Nasa satellite fell in South Pacific areas

New US Air Force calculations put the 6-tonne satellite’s death plunge early on Saturday thousands of kilometres from northwestern North America, where there were reports of sightings. Instead, it plunged into areas where remote islands dot a vast ocean.

Nasa says those new calculations show the 20-year-old satellite entered the earth’s atmosphere generally above American Samoa. But falling debris as it broke apart did not start hitting the water for another 480 kilometres to the northeast, southwest of Christmas Island, just after midnight EDT on Saturday.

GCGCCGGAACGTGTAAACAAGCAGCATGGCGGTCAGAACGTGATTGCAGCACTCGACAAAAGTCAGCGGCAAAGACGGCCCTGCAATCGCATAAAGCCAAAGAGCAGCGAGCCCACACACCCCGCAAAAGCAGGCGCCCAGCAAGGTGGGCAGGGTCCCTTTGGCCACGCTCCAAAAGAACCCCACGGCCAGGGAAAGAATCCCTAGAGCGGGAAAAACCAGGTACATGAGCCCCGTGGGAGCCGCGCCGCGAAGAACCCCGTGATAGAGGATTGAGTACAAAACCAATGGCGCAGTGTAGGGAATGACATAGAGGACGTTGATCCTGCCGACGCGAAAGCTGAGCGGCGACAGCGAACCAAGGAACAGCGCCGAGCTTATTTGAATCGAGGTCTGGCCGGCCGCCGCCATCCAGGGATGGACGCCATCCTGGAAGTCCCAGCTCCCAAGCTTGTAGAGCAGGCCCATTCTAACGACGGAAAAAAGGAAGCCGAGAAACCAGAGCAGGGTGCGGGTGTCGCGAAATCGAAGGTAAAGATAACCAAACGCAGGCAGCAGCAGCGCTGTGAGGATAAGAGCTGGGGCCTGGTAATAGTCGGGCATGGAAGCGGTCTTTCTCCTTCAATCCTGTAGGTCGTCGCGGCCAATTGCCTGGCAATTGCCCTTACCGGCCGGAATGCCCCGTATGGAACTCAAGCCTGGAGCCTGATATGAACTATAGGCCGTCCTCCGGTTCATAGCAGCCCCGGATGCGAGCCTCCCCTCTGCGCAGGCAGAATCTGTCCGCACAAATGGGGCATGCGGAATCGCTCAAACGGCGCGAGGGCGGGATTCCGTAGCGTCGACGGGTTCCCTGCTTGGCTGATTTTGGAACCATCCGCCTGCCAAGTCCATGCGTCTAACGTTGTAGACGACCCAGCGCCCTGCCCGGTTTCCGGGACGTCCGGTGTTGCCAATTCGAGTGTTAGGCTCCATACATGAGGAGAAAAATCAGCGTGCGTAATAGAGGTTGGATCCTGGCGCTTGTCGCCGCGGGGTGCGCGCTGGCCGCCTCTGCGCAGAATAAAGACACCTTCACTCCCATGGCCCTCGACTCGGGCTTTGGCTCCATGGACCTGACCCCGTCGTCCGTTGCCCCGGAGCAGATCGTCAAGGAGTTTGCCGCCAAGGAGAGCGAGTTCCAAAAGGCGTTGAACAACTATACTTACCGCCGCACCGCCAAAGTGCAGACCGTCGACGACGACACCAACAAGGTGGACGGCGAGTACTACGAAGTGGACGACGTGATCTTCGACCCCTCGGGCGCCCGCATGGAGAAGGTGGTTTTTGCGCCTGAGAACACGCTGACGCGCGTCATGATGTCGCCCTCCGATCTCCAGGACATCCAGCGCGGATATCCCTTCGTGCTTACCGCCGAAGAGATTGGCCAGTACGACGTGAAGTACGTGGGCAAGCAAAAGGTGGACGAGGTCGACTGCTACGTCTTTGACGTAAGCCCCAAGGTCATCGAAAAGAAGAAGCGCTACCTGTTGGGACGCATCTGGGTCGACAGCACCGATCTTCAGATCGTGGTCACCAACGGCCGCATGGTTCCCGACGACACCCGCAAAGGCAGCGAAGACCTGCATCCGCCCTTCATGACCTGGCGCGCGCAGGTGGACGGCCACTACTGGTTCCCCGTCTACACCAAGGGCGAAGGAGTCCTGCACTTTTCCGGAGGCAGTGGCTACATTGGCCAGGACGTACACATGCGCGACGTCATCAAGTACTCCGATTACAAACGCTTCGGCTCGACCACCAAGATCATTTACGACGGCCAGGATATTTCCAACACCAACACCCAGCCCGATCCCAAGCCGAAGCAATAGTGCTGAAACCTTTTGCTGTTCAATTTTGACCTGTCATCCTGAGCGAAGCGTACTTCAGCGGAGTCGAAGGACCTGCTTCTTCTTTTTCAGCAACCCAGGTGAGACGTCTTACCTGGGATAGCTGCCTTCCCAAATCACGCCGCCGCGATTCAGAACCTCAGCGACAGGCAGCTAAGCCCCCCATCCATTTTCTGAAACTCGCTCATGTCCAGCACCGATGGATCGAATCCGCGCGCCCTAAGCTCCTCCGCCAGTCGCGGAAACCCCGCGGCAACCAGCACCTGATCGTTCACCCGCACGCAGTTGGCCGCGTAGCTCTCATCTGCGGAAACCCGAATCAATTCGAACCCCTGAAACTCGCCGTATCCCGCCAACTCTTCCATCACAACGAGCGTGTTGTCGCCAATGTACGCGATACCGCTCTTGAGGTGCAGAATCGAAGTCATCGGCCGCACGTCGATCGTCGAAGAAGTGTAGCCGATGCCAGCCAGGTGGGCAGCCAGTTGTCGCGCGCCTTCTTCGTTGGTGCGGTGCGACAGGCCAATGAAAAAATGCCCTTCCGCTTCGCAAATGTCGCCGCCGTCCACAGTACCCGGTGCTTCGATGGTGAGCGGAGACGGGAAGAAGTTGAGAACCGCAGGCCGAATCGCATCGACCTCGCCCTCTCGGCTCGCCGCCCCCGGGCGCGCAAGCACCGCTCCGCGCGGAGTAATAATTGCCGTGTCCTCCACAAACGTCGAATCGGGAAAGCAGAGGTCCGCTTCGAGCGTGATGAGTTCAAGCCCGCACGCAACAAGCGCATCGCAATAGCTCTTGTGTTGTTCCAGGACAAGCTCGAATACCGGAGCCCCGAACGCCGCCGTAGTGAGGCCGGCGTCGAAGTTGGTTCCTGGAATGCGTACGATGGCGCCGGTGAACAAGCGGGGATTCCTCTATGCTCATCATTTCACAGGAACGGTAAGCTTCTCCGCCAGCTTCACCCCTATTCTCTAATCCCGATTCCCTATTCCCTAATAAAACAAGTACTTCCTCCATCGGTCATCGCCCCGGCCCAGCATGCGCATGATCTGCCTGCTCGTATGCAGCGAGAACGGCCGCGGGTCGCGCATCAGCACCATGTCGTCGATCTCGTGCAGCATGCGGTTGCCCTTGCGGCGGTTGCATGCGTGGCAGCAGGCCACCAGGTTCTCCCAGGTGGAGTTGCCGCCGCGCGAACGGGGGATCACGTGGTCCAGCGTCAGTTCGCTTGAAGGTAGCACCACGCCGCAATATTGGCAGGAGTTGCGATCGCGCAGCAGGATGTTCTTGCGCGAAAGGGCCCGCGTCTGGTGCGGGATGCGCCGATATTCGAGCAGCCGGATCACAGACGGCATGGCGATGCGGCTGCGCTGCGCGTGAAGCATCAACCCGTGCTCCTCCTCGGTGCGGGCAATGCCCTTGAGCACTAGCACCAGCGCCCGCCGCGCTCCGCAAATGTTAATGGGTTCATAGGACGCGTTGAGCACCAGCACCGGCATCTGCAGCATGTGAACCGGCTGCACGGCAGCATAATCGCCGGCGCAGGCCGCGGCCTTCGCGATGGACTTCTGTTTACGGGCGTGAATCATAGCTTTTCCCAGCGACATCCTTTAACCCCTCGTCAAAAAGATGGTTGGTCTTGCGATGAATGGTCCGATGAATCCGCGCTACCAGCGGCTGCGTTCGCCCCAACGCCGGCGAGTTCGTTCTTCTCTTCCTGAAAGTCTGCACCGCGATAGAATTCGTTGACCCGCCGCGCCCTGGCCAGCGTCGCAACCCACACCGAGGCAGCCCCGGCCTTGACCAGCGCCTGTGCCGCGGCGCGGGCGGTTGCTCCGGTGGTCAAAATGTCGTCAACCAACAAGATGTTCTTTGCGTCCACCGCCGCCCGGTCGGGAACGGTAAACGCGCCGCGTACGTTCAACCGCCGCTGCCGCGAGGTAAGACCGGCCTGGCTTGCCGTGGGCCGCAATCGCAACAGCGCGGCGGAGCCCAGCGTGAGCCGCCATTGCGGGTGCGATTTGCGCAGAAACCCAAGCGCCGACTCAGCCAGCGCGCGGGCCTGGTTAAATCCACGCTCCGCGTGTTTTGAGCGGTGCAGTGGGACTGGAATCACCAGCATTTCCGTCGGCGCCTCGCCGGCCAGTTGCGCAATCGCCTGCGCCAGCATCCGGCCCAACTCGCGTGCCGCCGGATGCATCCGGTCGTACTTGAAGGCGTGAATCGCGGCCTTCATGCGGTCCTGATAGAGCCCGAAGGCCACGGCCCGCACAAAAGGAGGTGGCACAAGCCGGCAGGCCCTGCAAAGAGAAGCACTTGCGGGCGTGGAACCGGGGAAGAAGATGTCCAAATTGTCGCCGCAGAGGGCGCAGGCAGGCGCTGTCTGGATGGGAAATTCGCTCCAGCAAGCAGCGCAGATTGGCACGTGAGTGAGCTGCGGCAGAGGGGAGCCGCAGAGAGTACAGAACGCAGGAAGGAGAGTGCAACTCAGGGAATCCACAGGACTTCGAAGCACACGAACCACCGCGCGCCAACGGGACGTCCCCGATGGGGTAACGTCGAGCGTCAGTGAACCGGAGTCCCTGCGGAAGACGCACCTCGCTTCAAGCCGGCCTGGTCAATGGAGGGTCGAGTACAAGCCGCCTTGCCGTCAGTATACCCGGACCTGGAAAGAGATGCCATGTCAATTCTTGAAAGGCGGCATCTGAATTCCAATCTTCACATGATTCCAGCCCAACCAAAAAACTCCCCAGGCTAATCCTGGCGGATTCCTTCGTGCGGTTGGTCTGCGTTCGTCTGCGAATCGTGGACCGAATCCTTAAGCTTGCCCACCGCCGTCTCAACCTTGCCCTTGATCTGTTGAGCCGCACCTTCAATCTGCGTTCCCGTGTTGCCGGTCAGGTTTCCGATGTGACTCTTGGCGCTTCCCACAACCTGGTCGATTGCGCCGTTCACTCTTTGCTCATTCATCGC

Experts believe about two dozen metal pieces from the bus-sized satellite fell over a 800-kilometre span.  “It’s a relatively uninhabited portion of the world, very remote,” Nasa orbital debris scientist Mark Matney said. “This is certainly a good spot in terms of risk.” Scientists who track space junk couldn’t be happier with the result.

“That’s the way it should be. I think that’s perfect,” said Bill Ailor, director of the Center for Orbital and Reentry Debris Studies at the Aerospace Corp. “It’s just as good as it gets.”

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